In the state of Nevada, there are many rules aimed at prohibiting theft or stealing of goods. Many of these laws are found within Chapter 205 of Title 15, which is the part of Nevada’s penal code that deals with property crimes.
When Nevada has defined criminal conduct related to property crimes, the state has not only made it illegal to actually steal items, but it has also expanded the definition of criminal conduct to include those who willfully interact with stolen items in any way. For example, the state of Nevada has a subcategory of Chapter 205 of Title 15 that specifically defines criminal conduct related to buying or receiving stolen goods.
If you have been accused of buying or receiving stolen goods, the penalties you face could be substantial. The consequences of conviction could include jail time, substantial financial loss, and a criminal record that impacts your opportunities going forward. Because of the serious consequences associated with buying or receiving stolen goods, you need to be as strategic as possible about responding to accusations that you bought or received stolen goods so you can work towards acquittal or reduce the severity of the penalties through an effective plea agreement.
LV Criminal Defense can help. Our Vegas criminal defense lawyers can provide you with insight into the ways in which prosecutors handle property crimes cases in Nevada and we can help you to be proactive in fighting accusations of wrongdoing. To find out more about the assertive and knowledgeable representation our Vegas criminal lawyers can provide to you, give us a call today.
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The subcategory of offenses related to buying or receiving stolen goods includes Nevada Revised Statute section 205.275, Nevada Revised Statute section 205.290 and Nevada Revised Statue section 205.295.
According to N.R.S. 205.275, you can be found guilty of an offense involving stolen property if you buy, receive, possess, or withhold property for your own gain or to prevent the rightful owner from possessing it.
In order for you to be convicted of this offense, the prosecutor must prove that you either knew that the property was stolen or that the circumstances were such that any reasonable person would have been aware that the property was stolen. The statute also defines stolen property broadly to include any property that has been taken from its owner through larceny, robbery, theft, burglary, embezzlement, or any other related offenses that are considered crimes against property.
N.R.S. 205.275 indicates that if the stolen property you are in possession of is valued at less than $250, you can be found guilty of a misdemeanor criminal offense. If the property is valued at $250 to less than $2,500, you may be found guilty of a category C felony. If the property is valued at $2,500 or more, or if the property is a firearm, you will be charged with a category B felony. If convicted, you could be sentenced to a minimum of one year of imprisonment and a maximum of 10 years in prison along with a fine up to $10,000. In addition to these penalties, you could be ordered to pay restitution, which means repaying the victim from whom the property was stolen.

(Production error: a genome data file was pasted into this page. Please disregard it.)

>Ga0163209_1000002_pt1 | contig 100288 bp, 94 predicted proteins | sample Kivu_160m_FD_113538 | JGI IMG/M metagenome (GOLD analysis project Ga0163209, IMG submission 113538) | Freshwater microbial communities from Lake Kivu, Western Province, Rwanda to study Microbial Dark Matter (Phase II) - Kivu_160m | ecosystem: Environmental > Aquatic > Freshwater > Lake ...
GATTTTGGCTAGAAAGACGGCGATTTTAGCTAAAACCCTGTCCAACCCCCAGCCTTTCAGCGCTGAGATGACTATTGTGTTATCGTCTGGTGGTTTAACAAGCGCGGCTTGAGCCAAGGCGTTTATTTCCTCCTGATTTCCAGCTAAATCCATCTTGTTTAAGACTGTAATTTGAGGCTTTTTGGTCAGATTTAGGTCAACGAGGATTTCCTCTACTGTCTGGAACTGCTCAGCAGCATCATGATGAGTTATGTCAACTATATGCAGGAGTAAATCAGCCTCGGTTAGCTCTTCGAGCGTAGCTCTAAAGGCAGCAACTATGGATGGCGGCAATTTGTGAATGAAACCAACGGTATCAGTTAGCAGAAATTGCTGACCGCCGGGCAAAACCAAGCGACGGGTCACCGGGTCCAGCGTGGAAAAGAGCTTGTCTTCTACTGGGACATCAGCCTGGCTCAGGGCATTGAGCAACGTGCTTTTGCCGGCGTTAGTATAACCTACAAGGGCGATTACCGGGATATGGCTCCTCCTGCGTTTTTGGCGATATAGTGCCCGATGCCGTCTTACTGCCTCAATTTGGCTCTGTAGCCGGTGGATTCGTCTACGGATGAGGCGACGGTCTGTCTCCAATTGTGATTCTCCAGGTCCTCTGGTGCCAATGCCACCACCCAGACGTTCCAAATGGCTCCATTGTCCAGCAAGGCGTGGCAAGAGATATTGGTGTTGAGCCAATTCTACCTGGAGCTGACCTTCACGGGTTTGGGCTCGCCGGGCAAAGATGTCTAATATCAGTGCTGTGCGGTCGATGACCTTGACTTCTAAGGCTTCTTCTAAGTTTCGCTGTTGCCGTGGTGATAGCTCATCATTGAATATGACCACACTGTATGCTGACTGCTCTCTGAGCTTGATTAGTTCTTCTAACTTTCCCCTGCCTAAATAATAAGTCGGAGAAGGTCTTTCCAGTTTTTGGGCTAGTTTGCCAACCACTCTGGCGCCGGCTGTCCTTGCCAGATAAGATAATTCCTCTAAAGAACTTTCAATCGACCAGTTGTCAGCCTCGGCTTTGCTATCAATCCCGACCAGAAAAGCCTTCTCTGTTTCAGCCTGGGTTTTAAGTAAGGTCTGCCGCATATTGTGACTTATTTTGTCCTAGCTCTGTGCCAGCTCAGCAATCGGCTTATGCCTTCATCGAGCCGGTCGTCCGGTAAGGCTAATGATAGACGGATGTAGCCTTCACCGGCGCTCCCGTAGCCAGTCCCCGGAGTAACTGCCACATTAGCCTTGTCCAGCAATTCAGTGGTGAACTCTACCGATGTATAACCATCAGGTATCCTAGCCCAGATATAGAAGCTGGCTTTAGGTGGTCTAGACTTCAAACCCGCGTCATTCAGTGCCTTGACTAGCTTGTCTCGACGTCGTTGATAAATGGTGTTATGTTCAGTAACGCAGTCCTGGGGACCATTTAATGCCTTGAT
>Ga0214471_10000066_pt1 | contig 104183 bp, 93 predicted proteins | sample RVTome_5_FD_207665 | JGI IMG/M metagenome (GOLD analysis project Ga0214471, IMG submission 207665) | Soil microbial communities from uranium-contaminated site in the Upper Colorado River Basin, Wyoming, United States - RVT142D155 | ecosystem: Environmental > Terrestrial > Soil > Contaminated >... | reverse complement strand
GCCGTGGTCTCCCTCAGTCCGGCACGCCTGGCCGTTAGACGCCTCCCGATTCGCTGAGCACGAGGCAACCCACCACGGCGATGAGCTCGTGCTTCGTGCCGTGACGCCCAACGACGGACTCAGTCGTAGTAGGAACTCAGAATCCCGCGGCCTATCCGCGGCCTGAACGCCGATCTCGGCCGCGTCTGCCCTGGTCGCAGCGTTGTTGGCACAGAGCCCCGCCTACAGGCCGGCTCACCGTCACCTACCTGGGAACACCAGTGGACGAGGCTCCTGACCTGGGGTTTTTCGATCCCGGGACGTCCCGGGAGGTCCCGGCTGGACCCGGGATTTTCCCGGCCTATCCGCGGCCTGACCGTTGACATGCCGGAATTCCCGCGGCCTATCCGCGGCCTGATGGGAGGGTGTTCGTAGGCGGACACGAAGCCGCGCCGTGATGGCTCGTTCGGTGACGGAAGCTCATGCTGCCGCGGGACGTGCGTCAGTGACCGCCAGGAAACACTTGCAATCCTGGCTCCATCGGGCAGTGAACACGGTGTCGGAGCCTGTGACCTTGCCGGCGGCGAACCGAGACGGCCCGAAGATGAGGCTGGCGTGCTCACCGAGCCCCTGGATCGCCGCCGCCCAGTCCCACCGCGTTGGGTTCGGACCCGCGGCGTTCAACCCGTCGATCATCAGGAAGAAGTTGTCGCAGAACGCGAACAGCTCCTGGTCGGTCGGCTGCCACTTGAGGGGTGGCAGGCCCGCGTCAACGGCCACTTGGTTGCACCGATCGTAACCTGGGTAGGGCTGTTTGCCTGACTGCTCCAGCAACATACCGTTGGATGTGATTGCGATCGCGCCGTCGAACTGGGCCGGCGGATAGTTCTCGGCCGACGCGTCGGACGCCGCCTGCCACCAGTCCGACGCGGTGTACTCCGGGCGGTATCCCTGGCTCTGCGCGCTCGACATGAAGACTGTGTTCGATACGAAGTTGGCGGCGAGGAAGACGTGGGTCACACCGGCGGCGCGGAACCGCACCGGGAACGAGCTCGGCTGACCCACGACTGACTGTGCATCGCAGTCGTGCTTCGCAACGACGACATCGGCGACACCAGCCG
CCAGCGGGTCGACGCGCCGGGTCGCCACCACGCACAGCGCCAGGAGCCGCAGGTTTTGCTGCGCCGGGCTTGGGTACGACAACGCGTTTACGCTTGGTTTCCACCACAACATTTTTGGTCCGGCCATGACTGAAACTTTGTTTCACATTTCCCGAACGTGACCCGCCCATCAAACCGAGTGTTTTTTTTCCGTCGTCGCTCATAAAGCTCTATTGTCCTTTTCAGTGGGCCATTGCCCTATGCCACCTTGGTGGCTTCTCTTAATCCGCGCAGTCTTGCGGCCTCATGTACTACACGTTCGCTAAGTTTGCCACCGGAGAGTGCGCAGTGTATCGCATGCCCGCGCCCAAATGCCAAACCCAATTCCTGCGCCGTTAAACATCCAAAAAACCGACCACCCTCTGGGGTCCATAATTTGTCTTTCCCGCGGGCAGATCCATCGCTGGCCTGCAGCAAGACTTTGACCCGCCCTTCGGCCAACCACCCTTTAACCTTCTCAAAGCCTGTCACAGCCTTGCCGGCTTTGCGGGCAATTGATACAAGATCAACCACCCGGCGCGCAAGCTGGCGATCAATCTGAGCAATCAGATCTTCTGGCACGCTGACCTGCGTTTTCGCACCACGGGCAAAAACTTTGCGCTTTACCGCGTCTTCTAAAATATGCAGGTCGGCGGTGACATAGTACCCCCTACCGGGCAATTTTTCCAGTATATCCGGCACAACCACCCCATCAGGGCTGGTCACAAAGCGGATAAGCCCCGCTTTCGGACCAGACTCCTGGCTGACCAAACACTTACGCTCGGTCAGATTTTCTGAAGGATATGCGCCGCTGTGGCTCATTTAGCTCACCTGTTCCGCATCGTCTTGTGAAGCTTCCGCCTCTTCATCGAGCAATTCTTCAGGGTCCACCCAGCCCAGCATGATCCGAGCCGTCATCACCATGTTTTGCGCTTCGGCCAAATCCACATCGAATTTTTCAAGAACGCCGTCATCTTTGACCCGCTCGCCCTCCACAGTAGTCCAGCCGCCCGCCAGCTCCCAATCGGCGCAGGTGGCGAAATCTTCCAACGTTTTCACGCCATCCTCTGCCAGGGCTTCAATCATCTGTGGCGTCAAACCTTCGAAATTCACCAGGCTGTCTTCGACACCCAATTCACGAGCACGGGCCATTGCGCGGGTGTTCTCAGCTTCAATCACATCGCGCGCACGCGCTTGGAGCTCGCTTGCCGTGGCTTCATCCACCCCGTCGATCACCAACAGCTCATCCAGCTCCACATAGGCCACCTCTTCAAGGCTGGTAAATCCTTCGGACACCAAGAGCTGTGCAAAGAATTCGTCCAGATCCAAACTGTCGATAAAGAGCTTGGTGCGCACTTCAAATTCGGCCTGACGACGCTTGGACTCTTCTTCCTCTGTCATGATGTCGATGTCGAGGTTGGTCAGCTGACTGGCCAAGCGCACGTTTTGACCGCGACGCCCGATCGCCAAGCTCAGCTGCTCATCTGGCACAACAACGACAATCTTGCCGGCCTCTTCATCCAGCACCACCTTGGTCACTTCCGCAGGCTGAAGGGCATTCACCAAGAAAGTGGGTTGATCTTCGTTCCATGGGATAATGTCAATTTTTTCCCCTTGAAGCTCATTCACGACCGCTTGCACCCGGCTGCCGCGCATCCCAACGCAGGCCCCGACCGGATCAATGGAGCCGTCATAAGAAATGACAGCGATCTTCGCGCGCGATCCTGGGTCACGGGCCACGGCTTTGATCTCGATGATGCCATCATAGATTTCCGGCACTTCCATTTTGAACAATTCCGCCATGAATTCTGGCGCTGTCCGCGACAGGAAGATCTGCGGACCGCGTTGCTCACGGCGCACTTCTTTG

When I initially met with Mr. Wooldridge, he took the opportunity to sit and go over my problem with me. He described details in my case which he found disturbing and explained why he I should have him on my side.
The law makes clear that a defendant can be prosecuted under N.R.S. 205.275 even if the person who actually stole the property has not been prosecuted or has not been convicted. The statute also indicates that if a defendant possesses three or more of the same items or a similar class of items from which a manufacturer’s serial number or manufacturer’s identification number has been removed, altered, or defaced, this is prima face evidence creating a presumption that the defendant knowingly has stolen property in his possession.
N.R.S. 205.290, within the subcategory of offenses related to stolen goods, provides details about the restoration of property to its rightful owners. According to the relevant statute, any property that has been obtained through larceny, burglary, robbery, or embezzlement which is found in the possession of the person who unlawfully took the property should be returned to the rightful owner of the property.
Finally, the last statute within this subsection related to stolen goods establishes the duty of police officers in connection with stolen property. According to N.R.S. 205.295, an officer who arrests an individual involved in a robbery crime or a larceny crime should use reasonable diligence in order to secure the property that the defendant had allegedly stolen. The officer is answerable for the property that he seizes and should annex a schedule detailing the seized property to the warrant when an arrest occurs.
If the district attorney requires the stolen property to use for evidence in the case against the defendant, the officer who makes the arrest of the person involved in the robbery or larceny crime should deliver it to the district attorney upon the DA’s demand and the DA should sign a receipt for it after which the DA will become responsible for it.
These rules aim to ensure that property is, whenever possible, returned to its rightful owner after it has been stolen.
Nevada criminal lawyers at LV Criminal Defense can provide you with representation as you respond to accusations related to buying or receiving stolen goods. We understand what prosecutors must prove for you to be convicted of crimes related to stolen goods and we will work hard to help you introduce reasonable doubt so you can earn an acquittal. We can also negotiate a plea agreement on your behalf if you don’t want to fight charges in court.